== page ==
Hi, my name is Louisa


My name is Louisa and I am a 30 year old modern dancer, ex-drummer, teacher and writer, and I support free BYU.

I was born into the LDS faith and grew up in Rexburg, Idaho. I consider my upbringing to be devout yet intellectual, as my parents encouraged questions and critical thinking. My dad experienced physical abuse as a child, and I always admired his dedication to the LDS church in his effort to be a successful father. My mom was a vocal instructor who raised me on Jazz music and dancing in the kitchen. My dad passed away when I was 15 years old from colon cancer, and our tight-knit neighborhood of Rexburg LDS members lovingly took care of my mother and her six children. Although growing up I struggled with certain cultural aspects of the LDS faith, I was obedient and determined to do what was right.

At age 21 I was sealed in the LDS temple, even though I had always resisted the idea of marrying young and quickly. I recently completely an English degree at BYU-Idaho. After being married for a year, the police knocked on my door and arrested my husband for felony charges. My whole world collapsed. I had no idea why my husband had been arrested and I eventually learned that he had stolen cash and credit cards from lockers at the LDS temple where we worked as clothing rental workers. He had also stolen a wallet from another student at BYU-Idaho. This experience was long, painful, and complicated, but eventually I decided to stay with him and make the marriage work. We attended counseling and I visited him in jail. He was placed on parole and we moved to Salt Lake City in 2015 where I was accepted into a Masters program for dance at the University of Utah. A few years later, a woman in my neighborhood approached me and told me that my husband had been cheating on me. I filed for a divorce. Throughout all of this, I kept my faith.

After graduating from the University of Utah in 2018, I landed teaching positions as adjunct faculty at Brigham Young University and Snow College. I moved to Provo and commuted to Ephraim to make both positions work. During this time I met and married my now husband and moved back to Salt Lake City Utah. In January of 2021, my faith crisis began.

For the past year of 2020, I had prayed desperately to know if the LDS church was true. The main conflict lied in the fact that I was dating a non-member, and this seemed to contradict my patriarchal blessing. I had suffered so much pain in my previous “LDS approved” marriage, that I was confused to have fallen in love with a wonderful man who did not have the LDS temple checklist, yet respected my values and was much more Christ-like than my previous spouse. I also was confronted by honest questions from my now husband about the church and my beliefs. He was, in essence, trying out the LDS religion for himself. I desperately wanted to know if these things were true since I wanted to be obedient to God. In the end, I married my husband civilly during the pandemic in 2020. It was a beautiful ceremony and I am incredibly lucky to have married this amazing man.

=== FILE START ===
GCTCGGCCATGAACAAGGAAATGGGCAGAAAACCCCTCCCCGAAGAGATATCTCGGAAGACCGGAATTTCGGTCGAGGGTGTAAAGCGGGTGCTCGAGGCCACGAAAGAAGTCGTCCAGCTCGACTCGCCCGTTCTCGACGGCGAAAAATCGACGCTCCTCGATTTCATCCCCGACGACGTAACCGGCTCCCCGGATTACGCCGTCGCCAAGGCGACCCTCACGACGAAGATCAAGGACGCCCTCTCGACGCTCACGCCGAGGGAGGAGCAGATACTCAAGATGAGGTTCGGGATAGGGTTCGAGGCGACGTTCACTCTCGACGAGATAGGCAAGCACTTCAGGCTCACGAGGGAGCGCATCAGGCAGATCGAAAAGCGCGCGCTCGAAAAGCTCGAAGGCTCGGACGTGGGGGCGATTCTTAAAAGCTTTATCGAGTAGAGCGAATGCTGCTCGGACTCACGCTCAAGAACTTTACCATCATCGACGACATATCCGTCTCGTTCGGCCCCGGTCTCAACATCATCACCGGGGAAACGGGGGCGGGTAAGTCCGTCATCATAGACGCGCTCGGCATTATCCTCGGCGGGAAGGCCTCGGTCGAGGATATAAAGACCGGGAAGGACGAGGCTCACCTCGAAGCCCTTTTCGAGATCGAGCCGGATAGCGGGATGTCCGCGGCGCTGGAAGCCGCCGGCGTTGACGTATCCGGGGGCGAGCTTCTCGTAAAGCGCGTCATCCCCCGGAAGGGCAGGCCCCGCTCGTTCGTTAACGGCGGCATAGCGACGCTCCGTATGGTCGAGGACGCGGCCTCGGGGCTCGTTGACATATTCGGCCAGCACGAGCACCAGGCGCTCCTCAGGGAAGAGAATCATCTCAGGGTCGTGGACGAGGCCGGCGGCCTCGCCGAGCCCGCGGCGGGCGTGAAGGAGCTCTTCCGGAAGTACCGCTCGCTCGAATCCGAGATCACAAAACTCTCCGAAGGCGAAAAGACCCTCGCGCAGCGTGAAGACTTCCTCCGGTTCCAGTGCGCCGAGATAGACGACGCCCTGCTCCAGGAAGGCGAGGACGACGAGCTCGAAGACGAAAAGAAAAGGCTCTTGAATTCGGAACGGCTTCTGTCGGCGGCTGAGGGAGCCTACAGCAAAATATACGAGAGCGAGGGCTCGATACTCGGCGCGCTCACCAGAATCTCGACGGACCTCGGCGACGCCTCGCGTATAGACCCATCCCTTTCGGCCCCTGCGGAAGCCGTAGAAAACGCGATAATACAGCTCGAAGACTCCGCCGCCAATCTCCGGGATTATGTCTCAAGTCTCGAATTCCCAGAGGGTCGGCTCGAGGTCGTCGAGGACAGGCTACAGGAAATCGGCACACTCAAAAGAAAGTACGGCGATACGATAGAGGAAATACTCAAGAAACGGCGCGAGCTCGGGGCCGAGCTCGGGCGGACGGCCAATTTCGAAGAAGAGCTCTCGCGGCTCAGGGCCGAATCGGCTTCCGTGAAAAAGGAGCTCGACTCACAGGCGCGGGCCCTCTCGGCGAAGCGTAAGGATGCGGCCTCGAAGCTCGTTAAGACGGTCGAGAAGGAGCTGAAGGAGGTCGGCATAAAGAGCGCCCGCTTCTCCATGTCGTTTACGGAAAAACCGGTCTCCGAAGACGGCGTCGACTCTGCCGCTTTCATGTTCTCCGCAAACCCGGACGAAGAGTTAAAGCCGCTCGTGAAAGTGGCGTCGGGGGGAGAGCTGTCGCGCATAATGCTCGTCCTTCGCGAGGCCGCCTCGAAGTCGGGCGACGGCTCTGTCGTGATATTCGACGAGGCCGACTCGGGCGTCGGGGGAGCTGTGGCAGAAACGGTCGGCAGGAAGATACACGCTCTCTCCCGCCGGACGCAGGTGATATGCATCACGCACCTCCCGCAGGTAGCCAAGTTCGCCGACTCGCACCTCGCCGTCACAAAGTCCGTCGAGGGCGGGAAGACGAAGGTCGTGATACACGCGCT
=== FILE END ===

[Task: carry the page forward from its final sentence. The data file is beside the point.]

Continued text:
I continued to pray after we were married about the truthfulness of the gospel. In December of 2020 I finished the Book of Mormon along with the Come Follow Me manual and felt that I could honestly pray according to Moroni’s promise. I prayed with sincerity, humility, and tears. No answer came. No burning in the bosom. I brought up my experience in Sunday School to try to receive support, but ultimately I realized that no one else could give me a testimony.

One month later I began watching a Netflix documentary about Scientology. As I watched, I began to be aware of some of the similarities between Scientology and the LDS church. The question began to form: What things do I justify in the LDS church because I believe it’s true? I made a list of the things I believed in and the things I struggled with. I noticed that the struggles were greater than I thought. The list incorporated everything from polygamy in the early church, to current LGBTQ issues and policies. I began to do more research into ideas that I had placed “on my shelf”. Justifying so many things was no longer an option for me.

As I researched, I found more and more information that caused me to question my faith. My bishop offered me a calling in the Primary Presidency and I shared my doubts and concerns, but told him I would accept the calling. This was a confusing and troubling time. I began to rethink and examine my whole life. I was worried about being lied to and manipulated, and I can’t deny that my previous life experiences contributed to that fear. I questioned my whole identity, and continued to pray and study various sources. Then the phone rang.